“I’m in Sympathy That Things Are Lovely But They’re Not Forever”: A Conversation with Stephen Sexton

April 2, 2020
A line drawing on a blue background with a book connected to a television connected to a video game controller. Text read: You Are a Super Reader
Illustration by Nathan Stazicker

Stephen Sexton, a poet from Northern Ireland, is the 2020 E. M. Forster Award winner and author of a pamphlet, Oils, published in 2014 and, most recently, If All the World and Love Were Young (2019). This latest book, which deals with the loss of his mother to cancer, has been awarded the Forward Prize for Poetry and in January was longlisted for the 2020 Dylan Thomas Prize.

Our conversation was conducted over the internet and was interspersed with watching levels from Super Mario World, the 1990 Super Nintendo video game that inspires much of If All the World and Love Were Young. We talked about his memories of playing the video game, the interaction between the digital world and the real world, Walter Raleigh, and donuts.

Nicholas Pritchard: There is a big 2D feature to Super Mario World and to your book. There are a lot of going downs and risings back up.

Stephen Sexton: There are. There are lots of overgrounds and undergrounds. A lot of water and a lot of landscapes. I guess one of the things that is not a very funny joke but kind of amuses me is that Mario must go left to right and jump over things and avoid things. His destiny is to go from left to right, but he is beset by challenges big and small. That’s how English syntax proceeds: left to right. The poetic line moves left to right. One might encounter in that poetic line all kinds of things, not necessarily difficult things but certainly the sorts of things that complicate that movement left to right.

Nicholas Pritchard: The poems are quite square and pixilated to the eye. Is this to add to this video-game feel?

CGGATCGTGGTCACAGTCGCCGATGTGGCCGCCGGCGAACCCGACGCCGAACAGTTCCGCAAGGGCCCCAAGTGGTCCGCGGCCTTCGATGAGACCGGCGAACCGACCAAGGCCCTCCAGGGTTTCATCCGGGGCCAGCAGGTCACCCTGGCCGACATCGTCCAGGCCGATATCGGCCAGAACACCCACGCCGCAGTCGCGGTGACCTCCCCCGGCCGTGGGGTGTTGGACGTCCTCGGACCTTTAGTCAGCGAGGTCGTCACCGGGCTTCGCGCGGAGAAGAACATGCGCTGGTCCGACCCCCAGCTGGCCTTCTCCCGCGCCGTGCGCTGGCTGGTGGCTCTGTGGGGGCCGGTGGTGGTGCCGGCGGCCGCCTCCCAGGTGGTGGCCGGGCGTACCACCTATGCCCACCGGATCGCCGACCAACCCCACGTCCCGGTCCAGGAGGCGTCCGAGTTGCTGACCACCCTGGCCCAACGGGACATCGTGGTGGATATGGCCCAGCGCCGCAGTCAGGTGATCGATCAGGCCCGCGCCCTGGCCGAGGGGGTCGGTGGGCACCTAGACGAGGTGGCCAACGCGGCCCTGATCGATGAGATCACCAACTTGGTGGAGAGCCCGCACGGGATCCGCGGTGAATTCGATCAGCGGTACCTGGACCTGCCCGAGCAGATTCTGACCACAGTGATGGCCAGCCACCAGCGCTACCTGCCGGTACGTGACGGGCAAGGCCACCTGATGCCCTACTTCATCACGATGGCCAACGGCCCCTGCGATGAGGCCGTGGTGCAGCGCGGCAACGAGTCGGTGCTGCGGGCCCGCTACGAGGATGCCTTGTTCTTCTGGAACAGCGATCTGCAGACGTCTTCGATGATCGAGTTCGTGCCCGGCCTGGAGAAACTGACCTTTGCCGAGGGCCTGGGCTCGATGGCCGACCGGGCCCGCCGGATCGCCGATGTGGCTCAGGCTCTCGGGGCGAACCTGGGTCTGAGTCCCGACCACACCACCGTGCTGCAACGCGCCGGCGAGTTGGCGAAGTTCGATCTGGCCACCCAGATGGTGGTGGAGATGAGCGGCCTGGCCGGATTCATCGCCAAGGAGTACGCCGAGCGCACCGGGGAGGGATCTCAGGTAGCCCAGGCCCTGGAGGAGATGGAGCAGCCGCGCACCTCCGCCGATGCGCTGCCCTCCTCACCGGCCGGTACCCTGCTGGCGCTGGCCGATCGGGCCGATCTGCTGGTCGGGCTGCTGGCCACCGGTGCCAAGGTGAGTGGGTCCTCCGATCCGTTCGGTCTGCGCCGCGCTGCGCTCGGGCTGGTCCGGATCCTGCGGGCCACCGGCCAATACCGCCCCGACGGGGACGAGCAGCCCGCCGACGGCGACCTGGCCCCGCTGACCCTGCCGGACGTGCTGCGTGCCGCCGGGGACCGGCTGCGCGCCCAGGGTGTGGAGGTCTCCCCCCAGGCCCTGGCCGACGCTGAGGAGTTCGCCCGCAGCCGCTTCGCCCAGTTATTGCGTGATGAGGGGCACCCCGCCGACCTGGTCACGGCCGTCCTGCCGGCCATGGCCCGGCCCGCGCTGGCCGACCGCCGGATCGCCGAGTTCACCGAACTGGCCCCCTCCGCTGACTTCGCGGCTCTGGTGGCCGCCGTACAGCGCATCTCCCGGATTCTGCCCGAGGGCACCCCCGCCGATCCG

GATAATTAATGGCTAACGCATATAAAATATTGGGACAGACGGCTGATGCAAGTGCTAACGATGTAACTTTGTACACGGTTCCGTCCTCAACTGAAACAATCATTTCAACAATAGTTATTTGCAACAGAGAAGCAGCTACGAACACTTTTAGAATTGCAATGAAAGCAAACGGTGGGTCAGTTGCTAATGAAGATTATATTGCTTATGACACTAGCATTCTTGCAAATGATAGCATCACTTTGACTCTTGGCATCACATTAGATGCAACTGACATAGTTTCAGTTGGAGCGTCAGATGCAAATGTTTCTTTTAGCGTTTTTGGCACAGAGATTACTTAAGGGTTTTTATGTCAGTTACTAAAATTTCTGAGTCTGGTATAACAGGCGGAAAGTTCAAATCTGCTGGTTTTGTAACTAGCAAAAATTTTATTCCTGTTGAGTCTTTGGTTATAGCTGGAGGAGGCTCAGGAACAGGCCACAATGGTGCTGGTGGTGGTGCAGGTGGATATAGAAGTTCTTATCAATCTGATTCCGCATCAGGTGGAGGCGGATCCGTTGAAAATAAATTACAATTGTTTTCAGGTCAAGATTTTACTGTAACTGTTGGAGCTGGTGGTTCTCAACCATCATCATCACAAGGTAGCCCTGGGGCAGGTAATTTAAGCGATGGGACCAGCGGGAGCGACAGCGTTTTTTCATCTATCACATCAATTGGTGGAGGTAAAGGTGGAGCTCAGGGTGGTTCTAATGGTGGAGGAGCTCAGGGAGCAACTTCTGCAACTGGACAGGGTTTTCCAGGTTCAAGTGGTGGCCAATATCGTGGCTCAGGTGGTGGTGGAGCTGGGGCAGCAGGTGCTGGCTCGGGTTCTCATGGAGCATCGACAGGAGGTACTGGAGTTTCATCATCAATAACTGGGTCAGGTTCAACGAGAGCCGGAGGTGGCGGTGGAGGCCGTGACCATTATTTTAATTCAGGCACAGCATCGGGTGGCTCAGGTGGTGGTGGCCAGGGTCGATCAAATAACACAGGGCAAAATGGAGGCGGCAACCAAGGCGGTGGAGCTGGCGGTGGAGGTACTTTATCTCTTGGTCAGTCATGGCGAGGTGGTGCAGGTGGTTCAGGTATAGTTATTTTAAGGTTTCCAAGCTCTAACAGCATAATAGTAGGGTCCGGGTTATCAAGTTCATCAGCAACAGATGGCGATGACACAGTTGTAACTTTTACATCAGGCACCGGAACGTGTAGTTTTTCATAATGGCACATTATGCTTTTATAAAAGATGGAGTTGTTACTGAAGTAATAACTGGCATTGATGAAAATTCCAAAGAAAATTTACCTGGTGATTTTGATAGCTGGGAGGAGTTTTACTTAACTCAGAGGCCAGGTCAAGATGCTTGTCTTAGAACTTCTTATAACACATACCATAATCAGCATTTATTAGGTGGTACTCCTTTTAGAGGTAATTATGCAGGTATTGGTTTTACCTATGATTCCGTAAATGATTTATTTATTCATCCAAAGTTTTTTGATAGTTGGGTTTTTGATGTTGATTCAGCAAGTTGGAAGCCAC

Stephen Sexton: Absolutely. It was my hope that it would feel blocky. Also, each line is sixteen syllables long as a way of approximating the processor of the Super Nintendo, which is able to cycle through sixteen bits in each cycle of its processor. The line is trying to mimic the processor.

Nicholas Pritchard: Some of the poems seem to be more involved with Mario World, and then it goes more into personal memories . . .

Stephen Sexton: I think that’s fair. There’s a movement into the real, I guess. If there’s a balance toward the start of the book, a greater percentage is Mario and a smaller percentage is real world. There’s a point at which that shifts and is inverted the other way; more of it is the real world and less of it is Mario. They cross over at some point.

Mario’s destiny is to go from left to right, but he is beset by challenges big and small. That’s how English syntax proceeds: left to right.

Nicholas Pritchard: Can we look at a level in Mario World to see how it relates to your book?

Stephen Sexton: A good one to look at might be “Yoshi’s Island 4.” I guess this is a good example of the video-game world: absurd floating platforms, and for some reason there are mines coming through. This is a typical kind of movement where there is the unusual, or canny, or vibrant, or weird kind of video-game world, which is described for a couple of lines and then a connection is made to a specific memory.

In this case, the specific memory is of a little seaside town in Northern Ireland called Bangor. It’s a lovely little seaside town where there is a children’s pool, there’s a promenade, there are weird pedalo things, which are in fact giant swans you sit in and paddle around. So that idea of being right next to open water, that is the memory drawn together.

What particularly happens in this level is that there is a bit where Mario has to jump over these strange feline cactus things. So, in the poem I have: “in a neighbouring province saguaro . . .” And saguaro are those big Mexican, Californian cacti. It’s trying to animate a certain kind of imagination. So, you see those cacti walking around in Mario World, and those cacti have needles, which then become intimately connected with chemotherapy. So, there’s this movement between a watery landscape of childhood, the video game, which then prompts the idea of a needle, which returns the poem to a real-world context again. There’s this movement between the video game to the real, back to the video game, and back to the real. That’s the idea of this back-and-forward between two worlds, I suppose.